Understanding HIPAA: Health Insurance Portability And Accountability Act
Although HIPAA (Health Insurance Portability and Accountability Act) became law in 2003, most Americans don’t understand just what HIPAA is or what it provides for them. Some grasp that it protects their privacy and confidentiality but HIPAA also offers easier access to someone’s own medical records. To understand HIPAA, the act must be broken down into several parts and converted into everyday language.
Defining and Understand HIPPA’s Key Points
The first and foremost mission of the HIPAA act was to protect medical records and other health information. The Department of Health and Human Services worked to create new standards that give patients increased control over how their records are used, who can access those records, and more ability to protect individual privacy. The law first passed in 1996 but did not begin to affect individual patients until most health care providers (doctors, pharmacies, hospitals, medical centers, clinics, and health insurance carriers) were required to comply in 2003. The major points that affect patients and their privacy are:
- Access to medical records. Patients can now see and have copies of their medical records. If errors are spotted, patients have the right to request corrections. Access to records must be given within 30 days of the request. HIPAA does allow providers to charge a small fee for duplication if print copies are requested.
- Notice of privacy practices. Health plans, insurance coverage, doctors, nurses, and all health practitioners are required to give patients written notice of how medical information will be used. Most providers will have patients sign or initial a copy of this information if they have not already done so. At this time, most providers will allow patients to note if anyone else – such as a spouse – can be given information about medical conditions or even appointments.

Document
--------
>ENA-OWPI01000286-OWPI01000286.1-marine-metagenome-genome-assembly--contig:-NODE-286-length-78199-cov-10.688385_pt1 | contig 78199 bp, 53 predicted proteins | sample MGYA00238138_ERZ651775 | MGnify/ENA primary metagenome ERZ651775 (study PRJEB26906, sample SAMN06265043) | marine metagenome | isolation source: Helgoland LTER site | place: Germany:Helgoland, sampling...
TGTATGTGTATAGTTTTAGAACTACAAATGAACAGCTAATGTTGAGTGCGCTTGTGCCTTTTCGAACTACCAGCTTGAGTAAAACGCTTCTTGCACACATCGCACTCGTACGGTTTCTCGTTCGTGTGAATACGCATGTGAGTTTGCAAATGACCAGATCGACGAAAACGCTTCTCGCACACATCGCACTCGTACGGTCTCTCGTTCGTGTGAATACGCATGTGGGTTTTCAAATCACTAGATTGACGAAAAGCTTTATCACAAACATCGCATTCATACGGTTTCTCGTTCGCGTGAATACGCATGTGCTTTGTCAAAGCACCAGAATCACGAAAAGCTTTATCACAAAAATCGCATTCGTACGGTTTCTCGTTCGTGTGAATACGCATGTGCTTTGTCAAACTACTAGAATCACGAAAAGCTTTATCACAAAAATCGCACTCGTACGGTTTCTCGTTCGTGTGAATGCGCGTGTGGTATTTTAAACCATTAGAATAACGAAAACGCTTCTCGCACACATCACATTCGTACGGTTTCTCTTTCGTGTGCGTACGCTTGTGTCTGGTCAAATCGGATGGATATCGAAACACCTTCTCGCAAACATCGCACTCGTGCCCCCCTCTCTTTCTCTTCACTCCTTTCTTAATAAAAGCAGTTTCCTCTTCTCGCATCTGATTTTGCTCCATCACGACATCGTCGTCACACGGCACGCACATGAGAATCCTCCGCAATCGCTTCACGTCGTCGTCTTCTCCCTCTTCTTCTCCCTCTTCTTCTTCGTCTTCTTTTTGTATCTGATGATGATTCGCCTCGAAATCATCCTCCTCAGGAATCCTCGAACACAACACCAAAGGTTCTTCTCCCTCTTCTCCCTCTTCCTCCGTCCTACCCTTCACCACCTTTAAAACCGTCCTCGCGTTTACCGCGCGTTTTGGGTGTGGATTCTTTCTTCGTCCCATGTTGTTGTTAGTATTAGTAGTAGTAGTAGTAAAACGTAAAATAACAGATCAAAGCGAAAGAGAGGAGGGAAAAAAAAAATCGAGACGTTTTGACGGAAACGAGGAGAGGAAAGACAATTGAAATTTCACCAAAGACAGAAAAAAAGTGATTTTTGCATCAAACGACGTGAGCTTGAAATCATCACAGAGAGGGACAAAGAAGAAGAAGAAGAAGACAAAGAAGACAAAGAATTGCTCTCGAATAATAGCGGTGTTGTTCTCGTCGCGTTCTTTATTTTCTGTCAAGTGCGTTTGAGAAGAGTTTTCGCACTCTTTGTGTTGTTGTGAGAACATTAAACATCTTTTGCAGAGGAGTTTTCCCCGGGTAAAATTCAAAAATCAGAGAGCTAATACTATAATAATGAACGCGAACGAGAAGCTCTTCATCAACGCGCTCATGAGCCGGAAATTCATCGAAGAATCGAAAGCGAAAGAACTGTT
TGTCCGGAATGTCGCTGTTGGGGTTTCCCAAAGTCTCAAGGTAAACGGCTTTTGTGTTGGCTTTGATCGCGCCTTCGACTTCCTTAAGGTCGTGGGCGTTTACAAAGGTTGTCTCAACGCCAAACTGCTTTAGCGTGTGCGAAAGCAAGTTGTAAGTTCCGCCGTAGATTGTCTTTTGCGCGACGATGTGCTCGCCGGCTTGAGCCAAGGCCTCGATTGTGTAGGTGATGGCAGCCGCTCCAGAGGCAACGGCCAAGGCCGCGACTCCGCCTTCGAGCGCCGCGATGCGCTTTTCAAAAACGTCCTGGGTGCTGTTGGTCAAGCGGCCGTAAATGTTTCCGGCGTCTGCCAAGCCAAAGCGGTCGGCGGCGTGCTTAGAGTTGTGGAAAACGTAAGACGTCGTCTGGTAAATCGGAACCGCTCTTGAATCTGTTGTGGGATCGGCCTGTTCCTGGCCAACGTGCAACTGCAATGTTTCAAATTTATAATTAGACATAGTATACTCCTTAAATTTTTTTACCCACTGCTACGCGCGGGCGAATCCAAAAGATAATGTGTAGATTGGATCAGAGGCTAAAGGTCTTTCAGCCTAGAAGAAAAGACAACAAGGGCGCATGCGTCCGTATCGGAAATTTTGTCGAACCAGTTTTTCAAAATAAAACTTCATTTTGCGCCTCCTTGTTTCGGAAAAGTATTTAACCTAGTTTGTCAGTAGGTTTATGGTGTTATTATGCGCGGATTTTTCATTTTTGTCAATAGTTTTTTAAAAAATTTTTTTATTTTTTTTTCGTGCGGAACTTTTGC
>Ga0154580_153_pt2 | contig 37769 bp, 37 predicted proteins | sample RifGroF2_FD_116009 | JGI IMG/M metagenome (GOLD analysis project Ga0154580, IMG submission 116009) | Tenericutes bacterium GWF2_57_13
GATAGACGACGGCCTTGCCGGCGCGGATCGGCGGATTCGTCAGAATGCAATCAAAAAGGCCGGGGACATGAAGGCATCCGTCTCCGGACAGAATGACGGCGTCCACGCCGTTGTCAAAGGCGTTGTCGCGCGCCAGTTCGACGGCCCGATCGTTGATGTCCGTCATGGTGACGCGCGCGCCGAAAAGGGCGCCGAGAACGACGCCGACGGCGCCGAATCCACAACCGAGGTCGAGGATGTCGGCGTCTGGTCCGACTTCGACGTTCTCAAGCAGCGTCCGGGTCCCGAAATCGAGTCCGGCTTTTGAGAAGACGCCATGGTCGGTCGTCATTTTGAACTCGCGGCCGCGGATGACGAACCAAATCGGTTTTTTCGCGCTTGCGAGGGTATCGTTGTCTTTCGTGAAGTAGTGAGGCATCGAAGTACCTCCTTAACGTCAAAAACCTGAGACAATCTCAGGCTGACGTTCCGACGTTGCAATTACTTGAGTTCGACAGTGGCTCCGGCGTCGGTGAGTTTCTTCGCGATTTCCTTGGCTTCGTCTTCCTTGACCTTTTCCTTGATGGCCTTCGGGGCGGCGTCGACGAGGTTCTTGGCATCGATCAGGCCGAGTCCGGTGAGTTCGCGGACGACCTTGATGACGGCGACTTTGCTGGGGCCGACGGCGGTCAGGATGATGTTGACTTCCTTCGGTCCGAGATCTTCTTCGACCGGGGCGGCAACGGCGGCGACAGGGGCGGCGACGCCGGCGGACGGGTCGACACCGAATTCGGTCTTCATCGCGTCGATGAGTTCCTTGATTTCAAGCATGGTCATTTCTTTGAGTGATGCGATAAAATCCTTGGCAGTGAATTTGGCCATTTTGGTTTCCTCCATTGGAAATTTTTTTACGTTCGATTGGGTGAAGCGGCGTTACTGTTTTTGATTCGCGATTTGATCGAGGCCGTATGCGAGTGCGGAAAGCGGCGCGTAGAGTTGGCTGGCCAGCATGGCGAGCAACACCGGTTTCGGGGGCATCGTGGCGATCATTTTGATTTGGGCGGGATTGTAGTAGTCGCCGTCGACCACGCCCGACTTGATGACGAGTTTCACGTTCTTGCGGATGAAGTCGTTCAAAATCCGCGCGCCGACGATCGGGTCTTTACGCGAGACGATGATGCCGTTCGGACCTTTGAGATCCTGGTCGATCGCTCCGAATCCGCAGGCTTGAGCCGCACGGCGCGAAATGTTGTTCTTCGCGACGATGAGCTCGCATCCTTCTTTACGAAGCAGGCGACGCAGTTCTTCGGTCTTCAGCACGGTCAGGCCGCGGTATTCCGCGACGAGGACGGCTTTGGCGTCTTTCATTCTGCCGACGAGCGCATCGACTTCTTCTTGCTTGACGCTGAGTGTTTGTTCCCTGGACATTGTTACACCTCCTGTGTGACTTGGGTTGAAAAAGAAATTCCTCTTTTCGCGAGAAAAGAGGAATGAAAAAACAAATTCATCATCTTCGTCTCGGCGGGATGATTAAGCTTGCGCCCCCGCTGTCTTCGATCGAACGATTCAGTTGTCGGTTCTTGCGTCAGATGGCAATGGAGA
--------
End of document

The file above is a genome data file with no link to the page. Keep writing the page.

- Limits on use of personal information. HIPAA limits the ways in which health plans and covered providers can use personal health information. It does not limit doctors, nurses, or other medical people to necessary information but it does limit what information can be given to banks, marketing associates, life insurance representatives, and health insurance companies without the patient knowledge or permission.
- Prohibits marketing. HIPAA restricts and limits how patient information can be used for marketing purposes. No health care professional is permitted to make public or provide any company with information about medical diagnosis for marketing purposes, not without patient permission.
- Strengthen state laws. HIPAA strengthens existing state laws that provide extra privacy protections. HIPAA builds a nationwide standard for patient privacy for all Americans. Federal privacy regulations, however, do not pre-empt state law in matters necessary for public safety such as an infectious disease epidemic.
- Confidential communications. Patients have the right to make certain that all communications are confidential. Unless the patient makes other arrangements, medical professionals can not discuss or divulge any information about the patients care or treatment. This includes notification of appointment changes or reminders. Patients can request that they receive phone calls at work rather than at home or vice versa. HIPAA puts the patient in charge of when and where health matters will be discussed and who can be privy to the information.
How HIPPA Is Enforced
To ensure that the Health Insurance Portability And Accountability Act (HIPAA) is enforced, the United States Government has established standards. These include:
- Materials. A wealth of materials is available to explain the HIPAA rules for both patients and providers.
- Conferences and seminars are ongoing to explain and clarify what HIPAA is and how it works.